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The first edition of the UEFA
To understand them, though, the first thing that must be understood is the format–which is not entirely straightforward.
The Nations League can be looked at as a two-phase competition, with the first one being the league phase which forms the bulk of it.
The contesting teams will be divided into three leagues–Leagues A, B and C–which can essentially be looked at as tiers. So, simply put, the best teams will be in League A, then comes League B and League C will have the weakest teams.
Considering the number of participants in the first edition, Leagues A and B have 16 teams each while League C has the remaining 19. In each of these leagues, the teams are drawn into groups of four each (except the last group in League C which has three teams due to the odd number of participants) numbered A1, A2, A3 and so on.
Within these groups, the teams will play each other home and away in a round-robin format. At the end of these matches, the final tables will have implications on the following edition of the tournament due to the promotion/relegation format.
The lowest-placed teams in each of the groups in Leagues A and B will drop down to the league below them, and they will be replaced by the top-ranked teams in Leagues B and C respectively.
There may also be promotion/relegation play-offs, but that depends on what year it is.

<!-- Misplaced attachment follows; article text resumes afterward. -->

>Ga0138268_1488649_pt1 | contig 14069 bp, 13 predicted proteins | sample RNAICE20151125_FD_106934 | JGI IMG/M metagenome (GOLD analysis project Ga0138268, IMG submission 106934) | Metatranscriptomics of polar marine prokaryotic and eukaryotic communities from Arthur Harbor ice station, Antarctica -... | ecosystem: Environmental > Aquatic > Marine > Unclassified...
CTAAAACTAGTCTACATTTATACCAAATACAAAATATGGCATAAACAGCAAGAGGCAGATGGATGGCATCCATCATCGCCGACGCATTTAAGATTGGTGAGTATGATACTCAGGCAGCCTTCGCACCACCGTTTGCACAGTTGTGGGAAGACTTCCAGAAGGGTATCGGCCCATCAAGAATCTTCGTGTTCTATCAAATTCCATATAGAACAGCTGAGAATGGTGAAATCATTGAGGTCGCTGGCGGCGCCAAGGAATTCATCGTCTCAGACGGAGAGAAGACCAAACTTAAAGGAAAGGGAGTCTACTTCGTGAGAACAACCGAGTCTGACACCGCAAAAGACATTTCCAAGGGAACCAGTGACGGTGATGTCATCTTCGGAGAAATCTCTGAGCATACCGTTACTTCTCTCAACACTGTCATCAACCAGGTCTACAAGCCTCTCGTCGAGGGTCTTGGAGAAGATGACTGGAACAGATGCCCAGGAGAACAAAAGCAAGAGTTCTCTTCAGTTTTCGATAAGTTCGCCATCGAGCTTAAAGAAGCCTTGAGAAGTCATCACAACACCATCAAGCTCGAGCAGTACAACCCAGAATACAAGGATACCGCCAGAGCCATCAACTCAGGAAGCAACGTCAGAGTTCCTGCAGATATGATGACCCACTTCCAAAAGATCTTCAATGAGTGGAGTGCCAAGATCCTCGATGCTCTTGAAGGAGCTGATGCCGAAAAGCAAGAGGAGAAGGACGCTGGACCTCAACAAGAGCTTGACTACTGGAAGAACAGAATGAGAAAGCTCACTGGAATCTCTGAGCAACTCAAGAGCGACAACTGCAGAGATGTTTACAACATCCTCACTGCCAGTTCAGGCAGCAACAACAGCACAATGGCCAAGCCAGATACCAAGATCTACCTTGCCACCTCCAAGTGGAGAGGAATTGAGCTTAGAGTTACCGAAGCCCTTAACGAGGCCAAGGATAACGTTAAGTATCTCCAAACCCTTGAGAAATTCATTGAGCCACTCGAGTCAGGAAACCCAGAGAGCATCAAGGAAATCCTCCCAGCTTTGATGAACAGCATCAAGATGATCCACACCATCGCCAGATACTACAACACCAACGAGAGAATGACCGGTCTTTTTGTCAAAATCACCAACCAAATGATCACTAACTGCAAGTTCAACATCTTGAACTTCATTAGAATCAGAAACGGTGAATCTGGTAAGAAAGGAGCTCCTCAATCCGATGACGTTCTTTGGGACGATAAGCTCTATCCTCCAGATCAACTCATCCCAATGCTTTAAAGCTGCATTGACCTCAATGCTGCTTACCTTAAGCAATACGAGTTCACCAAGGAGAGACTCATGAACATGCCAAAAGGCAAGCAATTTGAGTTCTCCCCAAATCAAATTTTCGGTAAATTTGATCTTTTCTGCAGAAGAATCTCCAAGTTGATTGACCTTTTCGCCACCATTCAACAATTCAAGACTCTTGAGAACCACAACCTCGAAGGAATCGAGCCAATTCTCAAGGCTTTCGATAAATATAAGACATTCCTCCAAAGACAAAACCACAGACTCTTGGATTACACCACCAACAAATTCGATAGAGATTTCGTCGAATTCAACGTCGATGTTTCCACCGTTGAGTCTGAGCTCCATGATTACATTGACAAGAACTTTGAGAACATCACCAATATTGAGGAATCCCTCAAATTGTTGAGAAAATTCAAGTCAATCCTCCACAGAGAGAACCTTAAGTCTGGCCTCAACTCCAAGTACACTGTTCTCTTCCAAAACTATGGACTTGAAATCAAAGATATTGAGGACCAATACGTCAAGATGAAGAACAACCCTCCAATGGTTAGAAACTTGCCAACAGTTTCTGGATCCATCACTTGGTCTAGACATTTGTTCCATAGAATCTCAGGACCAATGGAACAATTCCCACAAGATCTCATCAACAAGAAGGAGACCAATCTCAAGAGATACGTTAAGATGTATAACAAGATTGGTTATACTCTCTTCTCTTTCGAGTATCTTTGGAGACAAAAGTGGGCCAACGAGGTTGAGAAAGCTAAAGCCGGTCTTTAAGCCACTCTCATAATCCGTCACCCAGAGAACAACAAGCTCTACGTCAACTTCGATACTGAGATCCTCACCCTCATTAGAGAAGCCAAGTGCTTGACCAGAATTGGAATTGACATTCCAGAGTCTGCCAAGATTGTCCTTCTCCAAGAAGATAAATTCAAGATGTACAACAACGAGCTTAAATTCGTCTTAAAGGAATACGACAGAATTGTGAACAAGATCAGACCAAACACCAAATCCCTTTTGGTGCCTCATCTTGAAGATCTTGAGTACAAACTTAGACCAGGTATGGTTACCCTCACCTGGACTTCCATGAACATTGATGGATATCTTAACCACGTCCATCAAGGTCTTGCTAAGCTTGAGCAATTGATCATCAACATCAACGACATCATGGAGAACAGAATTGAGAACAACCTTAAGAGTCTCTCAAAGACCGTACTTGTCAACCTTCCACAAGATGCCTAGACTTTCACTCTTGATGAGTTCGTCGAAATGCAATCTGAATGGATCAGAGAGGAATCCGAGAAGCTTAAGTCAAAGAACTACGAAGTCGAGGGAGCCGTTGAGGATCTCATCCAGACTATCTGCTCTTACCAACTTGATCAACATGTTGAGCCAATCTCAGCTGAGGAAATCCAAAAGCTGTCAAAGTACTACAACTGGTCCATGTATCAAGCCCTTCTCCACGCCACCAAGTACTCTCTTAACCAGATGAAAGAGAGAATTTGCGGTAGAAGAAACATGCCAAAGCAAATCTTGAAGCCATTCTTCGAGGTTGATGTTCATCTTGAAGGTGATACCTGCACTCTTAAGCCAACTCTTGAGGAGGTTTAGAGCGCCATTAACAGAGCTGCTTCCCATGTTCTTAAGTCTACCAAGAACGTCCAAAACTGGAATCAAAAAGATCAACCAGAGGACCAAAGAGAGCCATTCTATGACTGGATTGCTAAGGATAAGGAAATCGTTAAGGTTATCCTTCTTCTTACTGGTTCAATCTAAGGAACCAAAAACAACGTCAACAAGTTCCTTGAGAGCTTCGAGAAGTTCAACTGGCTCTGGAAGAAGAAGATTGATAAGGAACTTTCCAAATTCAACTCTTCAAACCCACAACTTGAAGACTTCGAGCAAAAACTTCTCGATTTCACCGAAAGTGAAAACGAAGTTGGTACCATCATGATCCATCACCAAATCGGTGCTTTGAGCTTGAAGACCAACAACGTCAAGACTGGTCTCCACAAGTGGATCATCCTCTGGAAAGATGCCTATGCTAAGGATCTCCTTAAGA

Ultimately, the Nations League is a tournament so there must be a winner, and that will be decided between the four group winners in League A. At the end of the group stage, they will face off in semifinals and a final to crown the champions of the Nations League, with the two finalists also becoming Europe’s representatives at the Olympics in every alternate edition (starting with the current one, although only the champion will get a spot this time since France have already taken up one spot as the hosts).
The Nations League will take place in a biennial format, so the next edition after 2023/24 will be 2025/26. However, this exact format will also be used for the qualifiers of major tournaments in the gap years, the first of which is Euro 2025.
So, after the current Nations League season ends in early 2024, we will move into the European qualifiers stage. Teams will again be divided into groups in League A, B and C and play in a round-robin format, after which direct promotion and relegation will be enacted but there will be no such playoffs.
Instead, there will be qualification playoffs for the Euros. The eight teams that take up the top two spots in each of the groups in League A directly qualify along with the host(s), but various others down to some teams in League C will then partake in a two-stage playoff system to decide the rest of the contestants.
That is the format of the Nations League, with something for almost everything. It seems a positive move for international women’s football in Europe in general, as all the teams will get consistent competitive action against one another, which is especially beneficial for lower-ranked nations.